By ELIZABETH GARONE
Q: I'm in a bit of an awkward situation with my boss who is a high-powered attorney and I'm not sure what to do. For the past few weeks, he has been asking me to do things that are in no way part of my job description, like picking up his kids at camp and then babysitting them at the office until the end of the day or fetching his dry cleaning. I'm pretty sure that things will go back to normal once his wife returns (she's out of town), but in the meantime I feel very uncomfortable playing the part of personal assistant when I was hired as a receptionist.?
New York, N.Y.
A: Your boss doesn't quite qualify for a lead role in this summer's Horrible Bosses, but he's clearly taking advantage of you. What's worse: you're letting him.
Always saying yes to his outrageous requests – and they are outrageous, by the way – may be hurting your career prospects.
Christine Riordan, dean of the University of Denver's Daniels College of Business, studied the careers of more than 1,500 people over a 20-year period, and found that employees who are too nice or accommodating can be perceived less favorably by the very people they are trying to impress: their supervisors.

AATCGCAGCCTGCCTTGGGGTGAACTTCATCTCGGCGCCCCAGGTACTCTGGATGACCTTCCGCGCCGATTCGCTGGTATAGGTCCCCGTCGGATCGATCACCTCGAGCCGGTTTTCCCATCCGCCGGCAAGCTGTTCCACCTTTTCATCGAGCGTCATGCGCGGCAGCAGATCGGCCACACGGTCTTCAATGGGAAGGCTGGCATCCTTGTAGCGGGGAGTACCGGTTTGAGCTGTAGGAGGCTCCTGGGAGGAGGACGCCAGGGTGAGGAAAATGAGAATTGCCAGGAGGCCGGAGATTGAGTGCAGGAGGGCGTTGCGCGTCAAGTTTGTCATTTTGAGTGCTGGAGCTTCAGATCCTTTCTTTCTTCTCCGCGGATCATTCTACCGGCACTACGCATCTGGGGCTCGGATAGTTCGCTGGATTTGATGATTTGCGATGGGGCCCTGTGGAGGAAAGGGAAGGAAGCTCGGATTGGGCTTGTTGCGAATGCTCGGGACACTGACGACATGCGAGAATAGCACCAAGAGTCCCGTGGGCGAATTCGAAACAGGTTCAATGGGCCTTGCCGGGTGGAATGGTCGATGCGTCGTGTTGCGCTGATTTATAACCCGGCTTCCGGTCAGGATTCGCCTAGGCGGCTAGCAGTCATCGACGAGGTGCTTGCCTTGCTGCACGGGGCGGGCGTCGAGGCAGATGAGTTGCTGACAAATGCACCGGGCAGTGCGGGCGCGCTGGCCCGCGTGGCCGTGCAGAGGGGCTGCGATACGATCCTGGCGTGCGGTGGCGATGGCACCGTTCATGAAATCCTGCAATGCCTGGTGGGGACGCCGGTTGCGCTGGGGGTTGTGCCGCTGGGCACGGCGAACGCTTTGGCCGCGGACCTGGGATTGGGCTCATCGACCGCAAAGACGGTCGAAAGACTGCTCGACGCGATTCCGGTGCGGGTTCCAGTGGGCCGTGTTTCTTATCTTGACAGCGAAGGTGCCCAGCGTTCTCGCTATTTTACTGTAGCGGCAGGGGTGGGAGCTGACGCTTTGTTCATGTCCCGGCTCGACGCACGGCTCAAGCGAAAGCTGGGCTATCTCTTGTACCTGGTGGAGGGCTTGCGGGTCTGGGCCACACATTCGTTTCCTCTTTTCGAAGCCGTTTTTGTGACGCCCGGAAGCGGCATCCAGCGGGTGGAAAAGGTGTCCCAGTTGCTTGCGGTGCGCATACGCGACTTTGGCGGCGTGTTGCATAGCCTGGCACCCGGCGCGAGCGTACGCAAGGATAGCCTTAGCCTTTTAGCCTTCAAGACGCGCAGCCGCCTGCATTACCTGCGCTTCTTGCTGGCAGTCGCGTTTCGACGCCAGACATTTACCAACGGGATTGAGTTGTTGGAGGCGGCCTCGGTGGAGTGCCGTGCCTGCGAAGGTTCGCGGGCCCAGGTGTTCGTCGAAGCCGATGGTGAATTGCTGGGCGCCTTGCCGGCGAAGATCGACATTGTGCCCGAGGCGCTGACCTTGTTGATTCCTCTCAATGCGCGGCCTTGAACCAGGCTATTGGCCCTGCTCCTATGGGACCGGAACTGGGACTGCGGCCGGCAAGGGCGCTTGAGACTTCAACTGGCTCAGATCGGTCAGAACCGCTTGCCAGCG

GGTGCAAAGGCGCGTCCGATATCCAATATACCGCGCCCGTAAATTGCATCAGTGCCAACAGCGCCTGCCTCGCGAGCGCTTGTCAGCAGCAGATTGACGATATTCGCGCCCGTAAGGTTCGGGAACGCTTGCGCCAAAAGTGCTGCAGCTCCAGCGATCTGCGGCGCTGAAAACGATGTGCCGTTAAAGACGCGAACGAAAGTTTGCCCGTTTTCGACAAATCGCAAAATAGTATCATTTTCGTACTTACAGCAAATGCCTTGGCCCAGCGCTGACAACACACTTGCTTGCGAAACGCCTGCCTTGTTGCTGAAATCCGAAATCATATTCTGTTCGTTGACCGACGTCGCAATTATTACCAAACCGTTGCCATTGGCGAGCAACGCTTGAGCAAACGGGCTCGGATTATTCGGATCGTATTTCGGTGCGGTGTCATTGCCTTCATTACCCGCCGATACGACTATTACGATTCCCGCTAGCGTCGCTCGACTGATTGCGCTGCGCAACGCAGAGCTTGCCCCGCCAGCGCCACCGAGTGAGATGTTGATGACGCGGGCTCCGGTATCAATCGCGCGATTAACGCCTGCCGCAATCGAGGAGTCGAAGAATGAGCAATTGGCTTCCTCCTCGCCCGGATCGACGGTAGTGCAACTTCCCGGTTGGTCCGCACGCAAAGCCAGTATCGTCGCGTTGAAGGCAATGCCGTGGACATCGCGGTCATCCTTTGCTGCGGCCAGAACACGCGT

"Being too nice can deter your career progress and muddle your effectiveness as a leader," she says. Her research also showed that employees who are too likeable and too trusting receive lower salaries and fewer promotions. "It's all about balance," she says.That things will "go back to normal," as you put it, once your boss's wife returns, is about as likely as your boss treating you as an equal – not very.
If it's not picking up the kids or his dry cleaning, it will be something else. You've become an "office wife but with none of the benefits of an equal marriage," says Shawn Achor, author of The Happiness Advantage and a positive-psychology expert.
It's time to set some boundaries.
Start by having a candid conversation with your boss. Explain your expectations regarding your role, responsibilities and activities, suggests Ms. Riordan. This will help you pin down what's within the range of normal for your job. "Don't be afraid to ask questions, or for an explanation of your activities," she says.
If you can get a sense of what your boss is thinking, you'll be in a much better position to make an informed decision about your own future.
Most likely, it will come down to three choices. You stand up for yourself and let your boss know what you will and won't do; you decide that you actually like the breaks from answering the phones and you keep doing it; or you find yourself another job.
Whatever you choose, relish the fact that you made up your own mind. Your job is to do your job, not to be a pushover.